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What lies beneath: exploring the role subsurface energy technologies and resources in a low carbon future

Project Description

The UK’s energy system is evolving. It is widely recognised that to meet our future energy needs whilst tackling the increasing threat of climate change, an energy strategy that integrates a broad range of low carbon energy technologies is required. Cutting carbon emissions, maintaining secure energy supplies and providing affordable energy are policy goals high on the political agenda, yet there are significant technological, economic, social and policy challenges facing the energy sector in the drive for decarbonisation.

Whilst significant attention is now being paid to developing science and technology research around new subsurface technologies that will contribute to a low carbon future, to date, much of the public discourse around the low carbon transition has focused on the role of surface-based renewables such as bioenergy, solar, hydro and wind power. In reality, this only makes up a small part of the energy landscape. There is a need to move beyond the focus on surface fixes and look at what the underground, or subsurface, offers us beyond the traditional focus on fossil fuels. The subsurface offers many additional opportunities to decarbonise our energy system, from shallow geothermal energy accessed via ground source heat pumps to deep geothermal energy in granitic areas of the country such as Cornwall, and heat from warm water in disused coal mines in Glasgow. Subsurface energy sources are also only part of the decarbonisation picture. Underground storage of CO2, disposal of radioactive waste in support of nuclear power generation and compressed air storage may all have a role to play whilst the UK transitions from fossil fuels to more renewables sources of energy.

Despite widespread societal support of a low carbon future, the technologies that will enable such a transition are often contested, with recent research identifying a complex mix of values and beliefs, social contexts, and types, scales and locations of technology amongst others as drivers that shape attitudes and perceptions. It is clear that the success of these emergent underground technologies relies heavily on public acceptance and support - as potential adopters, hosts, consumers and proponents or opponents of these technologies.

This PhD studentship is an interdisciplinary collaboration between The University of Stirling and the British Geological Survey (BGS), bringing together geoscience, energy geographies, big data, futures thinking and science communication expertise to explore how different ‘publics’ engage with existing and emerging subsurface energy technologies and to assess different mechanisms for framing these technologies within the low carbon narrative. By building an understanding of how risk perceptions and responses are shaped over space and time, this project aims to identify ways of meaningfully engaging the public in delivering a fair, equitable and supported low carbon surface and subsurface energy landscape.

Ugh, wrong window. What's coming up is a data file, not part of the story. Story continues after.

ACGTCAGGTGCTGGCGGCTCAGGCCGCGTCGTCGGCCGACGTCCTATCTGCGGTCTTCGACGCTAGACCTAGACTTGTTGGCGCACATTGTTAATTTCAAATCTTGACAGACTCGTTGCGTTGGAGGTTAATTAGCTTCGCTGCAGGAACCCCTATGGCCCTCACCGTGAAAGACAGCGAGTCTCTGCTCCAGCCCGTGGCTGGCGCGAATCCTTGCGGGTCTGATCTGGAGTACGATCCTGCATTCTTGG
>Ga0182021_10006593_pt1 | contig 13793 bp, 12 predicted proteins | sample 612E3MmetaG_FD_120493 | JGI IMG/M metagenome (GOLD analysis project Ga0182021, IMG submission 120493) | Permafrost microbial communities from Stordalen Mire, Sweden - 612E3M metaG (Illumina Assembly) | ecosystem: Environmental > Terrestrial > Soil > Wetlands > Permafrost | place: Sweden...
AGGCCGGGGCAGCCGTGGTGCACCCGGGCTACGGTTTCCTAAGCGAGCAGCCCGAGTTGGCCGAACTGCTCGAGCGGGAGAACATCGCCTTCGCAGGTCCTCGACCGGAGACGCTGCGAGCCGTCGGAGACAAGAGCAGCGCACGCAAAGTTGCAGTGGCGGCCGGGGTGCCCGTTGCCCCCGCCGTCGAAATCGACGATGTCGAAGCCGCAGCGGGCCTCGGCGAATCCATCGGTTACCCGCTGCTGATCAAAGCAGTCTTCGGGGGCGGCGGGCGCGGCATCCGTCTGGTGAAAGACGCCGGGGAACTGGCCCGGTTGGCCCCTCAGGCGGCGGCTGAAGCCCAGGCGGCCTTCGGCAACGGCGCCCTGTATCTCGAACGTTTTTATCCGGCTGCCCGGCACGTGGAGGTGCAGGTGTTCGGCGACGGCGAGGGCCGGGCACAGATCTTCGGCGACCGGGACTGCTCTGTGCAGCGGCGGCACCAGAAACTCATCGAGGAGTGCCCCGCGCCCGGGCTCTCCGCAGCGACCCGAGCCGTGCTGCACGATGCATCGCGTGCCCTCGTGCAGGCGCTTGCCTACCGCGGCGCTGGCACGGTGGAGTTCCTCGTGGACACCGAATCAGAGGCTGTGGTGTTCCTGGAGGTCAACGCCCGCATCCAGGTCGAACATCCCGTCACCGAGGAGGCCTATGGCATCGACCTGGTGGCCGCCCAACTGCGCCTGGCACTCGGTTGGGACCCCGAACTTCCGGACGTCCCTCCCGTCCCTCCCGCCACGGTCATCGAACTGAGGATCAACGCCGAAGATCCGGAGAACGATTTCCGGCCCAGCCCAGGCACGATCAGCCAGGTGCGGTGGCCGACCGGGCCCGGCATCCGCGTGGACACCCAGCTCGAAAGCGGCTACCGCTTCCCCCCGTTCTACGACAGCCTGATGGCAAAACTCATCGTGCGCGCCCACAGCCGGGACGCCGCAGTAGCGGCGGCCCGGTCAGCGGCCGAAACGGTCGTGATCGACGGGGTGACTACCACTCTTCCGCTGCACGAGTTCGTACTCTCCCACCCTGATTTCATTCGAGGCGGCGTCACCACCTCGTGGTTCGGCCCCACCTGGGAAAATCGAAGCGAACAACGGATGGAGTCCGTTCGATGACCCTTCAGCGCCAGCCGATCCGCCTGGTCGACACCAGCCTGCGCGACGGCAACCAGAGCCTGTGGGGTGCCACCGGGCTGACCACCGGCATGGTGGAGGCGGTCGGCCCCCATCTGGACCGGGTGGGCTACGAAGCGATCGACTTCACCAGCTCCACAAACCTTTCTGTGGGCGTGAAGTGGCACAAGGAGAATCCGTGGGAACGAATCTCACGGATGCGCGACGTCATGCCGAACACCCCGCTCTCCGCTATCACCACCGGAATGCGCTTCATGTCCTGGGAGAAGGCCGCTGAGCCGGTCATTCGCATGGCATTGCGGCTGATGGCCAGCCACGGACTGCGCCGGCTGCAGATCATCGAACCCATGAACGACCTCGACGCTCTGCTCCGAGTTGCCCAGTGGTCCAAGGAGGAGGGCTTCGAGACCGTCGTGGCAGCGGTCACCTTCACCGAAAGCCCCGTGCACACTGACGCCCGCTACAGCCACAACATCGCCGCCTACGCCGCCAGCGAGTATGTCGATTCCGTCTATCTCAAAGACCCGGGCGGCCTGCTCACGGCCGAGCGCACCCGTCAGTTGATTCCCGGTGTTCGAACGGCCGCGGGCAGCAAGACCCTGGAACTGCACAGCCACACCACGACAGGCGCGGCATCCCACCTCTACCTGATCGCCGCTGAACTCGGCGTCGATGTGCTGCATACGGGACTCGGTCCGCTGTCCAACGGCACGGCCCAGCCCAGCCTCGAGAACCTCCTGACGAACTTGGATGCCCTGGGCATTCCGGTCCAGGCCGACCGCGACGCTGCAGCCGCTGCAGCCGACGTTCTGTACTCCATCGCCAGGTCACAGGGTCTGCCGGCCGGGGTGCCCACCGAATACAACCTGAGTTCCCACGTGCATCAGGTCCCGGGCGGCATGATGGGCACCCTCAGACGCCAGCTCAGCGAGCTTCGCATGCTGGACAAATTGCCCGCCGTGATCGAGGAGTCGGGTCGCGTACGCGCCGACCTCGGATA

For a more detailed outline of the project please follow this link on the IAPETUS website:

This interdisciplinary project will integrate geoscience, energy geographies, big data, geocommunication and futures research. The project will adopt a mixed methods approach, combining research design and theories from both the natural & social sciences to broaden the understanding of wider ‘publics’ engagement with underground geological resources and technologies. The project research will be based in the UK and take a case studies approach using current BGS research projects associated with the NERC funded UK Geoenergy Observatories and other research programmes on energy storage (hydrogen and compressed air), radioactive waste disposal, carbon capture and storage and renewable energy such as shallow and deep geothermal energy. During this project, the student will work closely with BGS scientists and the communication experts to gain an in-depth understanding of the different subsurface technologies and their risks and benefits.

Funding Notes

This PhD is part of the IAPETUS NERC Doctoral Training Programme. Instructions on how to make a formal application and information on eligibility requirements can be found here: View Website. Note that you must make an application both to the IAPETUS2 website and to Stirling University (View Website) for your application to be valid.

Full IAPETUS studentships are open to UK nationals and EU candidates who will have been resident in the UK for at least 3 years at the time of the PhD commencing.


Serious applicants are advised to make an informal enquiry about the PhD well before the final submission deadline and candidates are also strongly encouraged to send their CV and covering letter to Dr Jen Dickie ([email protected]).

Stewart, I. S. and Lewis, D. (2017). Communicating contested geoscience to the public: Moving from ‘matters of fact’ to ‘matters of concern’. Earth-Science Reviews, 174, 122-133.
European Parliamentary Research Service (2019) Understanding public responses to low carbon technologies: Strategies for a low carbon transition.

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